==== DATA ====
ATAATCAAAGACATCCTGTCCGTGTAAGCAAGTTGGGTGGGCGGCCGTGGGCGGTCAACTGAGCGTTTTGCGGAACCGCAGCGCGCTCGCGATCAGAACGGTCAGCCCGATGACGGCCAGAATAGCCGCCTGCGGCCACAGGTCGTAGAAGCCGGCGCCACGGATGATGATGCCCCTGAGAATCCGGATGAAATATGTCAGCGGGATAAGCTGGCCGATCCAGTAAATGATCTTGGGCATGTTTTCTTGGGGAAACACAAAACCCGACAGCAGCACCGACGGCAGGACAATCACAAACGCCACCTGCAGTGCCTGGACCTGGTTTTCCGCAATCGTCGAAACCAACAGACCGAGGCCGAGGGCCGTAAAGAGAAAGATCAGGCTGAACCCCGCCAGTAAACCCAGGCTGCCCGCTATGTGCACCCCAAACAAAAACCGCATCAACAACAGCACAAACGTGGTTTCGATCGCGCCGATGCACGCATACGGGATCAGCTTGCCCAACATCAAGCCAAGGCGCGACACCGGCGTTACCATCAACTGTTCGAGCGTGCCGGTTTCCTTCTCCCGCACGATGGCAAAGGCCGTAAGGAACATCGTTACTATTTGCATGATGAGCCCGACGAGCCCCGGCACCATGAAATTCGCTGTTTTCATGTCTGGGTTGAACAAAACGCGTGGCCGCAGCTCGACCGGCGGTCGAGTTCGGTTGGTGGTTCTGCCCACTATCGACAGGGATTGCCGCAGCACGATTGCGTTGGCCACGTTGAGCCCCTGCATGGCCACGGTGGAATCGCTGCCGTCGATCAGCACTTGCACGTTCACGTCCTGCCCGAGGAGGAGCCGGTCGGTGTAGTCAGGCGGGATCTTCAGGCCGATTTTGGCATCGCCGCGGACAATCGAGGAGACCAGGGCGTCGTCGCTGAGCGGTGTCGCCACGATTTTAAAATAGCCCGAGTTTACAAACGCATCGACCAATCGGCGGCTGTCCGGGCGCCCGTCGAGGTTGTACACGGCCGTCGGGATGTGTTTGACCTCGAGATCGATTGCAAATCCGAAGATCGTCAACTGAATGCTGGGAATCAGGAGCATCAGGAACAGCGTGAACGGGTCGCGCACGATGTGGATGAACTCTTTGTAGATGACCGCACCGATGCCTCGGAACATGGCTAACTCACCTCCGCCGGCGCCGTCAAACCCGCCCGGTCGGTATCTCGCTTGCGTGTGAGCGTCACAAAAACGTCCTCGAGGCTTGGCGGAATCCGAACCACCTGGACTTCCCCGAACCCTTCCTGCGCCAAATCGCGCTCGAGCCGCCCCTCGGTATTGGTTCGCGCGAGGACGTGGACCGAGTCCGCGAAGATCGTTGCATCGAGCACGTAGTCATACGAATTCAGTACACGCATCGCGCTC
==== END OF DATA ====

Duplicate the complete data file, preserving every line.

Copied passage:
ATAATCAAAGACATCCTGTCCGTGTAAGCAAGTTGGGTGGGCGGCCGTGGGCGGTCAACTGAGCGTTTTGCGGAACCGCAGCGCGCTCGCGATCAGAACGGTCAGCCCGATGACGGCCAGAATAGCCGCCTGCGGCCACAGGTCGTAGAAGCCGGCGCCACGGATGATGATGCCCCTGAGAATCCGGATGAAATATGTCAGCGGGATAAGCTGGCCGATCCAGTAAATGATCTTGGGCATGTTTTCTTGGGGAAACACAAAACCCGACAGCAGCACCGACGGCAGGACAATCACAAACGCCACCTGCAGTGCCTGGACCTGGTTTTCCGCAATCGTCGAAACCAACAGACCGAGGCCGAGGGCCGTAAAGAGAAAGATCAGGCTGAACCCCGCCAGTAAACCCAGGCTGCCCGCTATGTGCACCCCAAACAAAAACCGCATCAACAACAGCACAAACGTGGTTTCGATCGCGCCGATGCACGCATACGGGATCAGCTTGCCCAACATCAAGCCAAGGCGCGACACCGGCGTTACCATCAACTGTTCGAGCGTGCCGGTTTCCTTCTCCCGCACGATGGCAAAGGCCGTAAGGAACATCGTTACTATTTGCATGATGAGCCCGACGAGCCCCGGCACCATGAAATTCGCTGTTTTCATGTCTGGGTTGAACAAAACGCGTGGCCGCAGCTCGACCGGCGGTCGAGTTCGGTTGGTGGTTCTGCCCACTATCGACAGGGATTGCCGCAGCACGATTGCGTTGGCCACGTTGAGCCCCTGCATGGCCACGGTGGAATCGCTGCCGTCGATCAGCACTTGCACGTTCACGTCCTGCCCGAGGAGGAGCCGGTCGGTGTAGTCAGGCGGGATCTTCAGGCCGATTTTGGCATCGCCGCGGACAATCGAGGAGACCAGGGCGTCGTCGCTGAGCGGTGTCGCCACGATTTTAAAATAGCCCGAGTTTACAAACGCATCGACCAATCGGCGGCTGTCCGGGCGCCCGTCGAGGTTGTACACGGCCGTCGGGATGTGTTTGACCTCGAGATCGATTGCAAATCCGAAGATCGTCAACTGAATGCTGGGAATCAGGAGCATCAGGAACAGCGTGAACGGGTCGCGCACGATGTGGATGAACTCTTTGTAGATGACCGCACCGATGCCTCGGAACATGGCTAACTCACCTCCGCCGGCGCCGTCAAACCCGCCCGGTCGGTATCTCGCTTGCGTGTGAGCGTCACAAAAACGTCCTCGAGGCTTGGCGGAATCCGAACCACCTGGACTTCCCCGAACCCTTCCTGCGCCAAATCGCGCTCGAGCCGCCCCTCGGTATTGGTTCGCGCGAGGACGTGGACCGAGTCCGCGAAGATCGTTGCATCGAGCACGTAGTCATACGAATTCAGTACACGCATCGCGCTC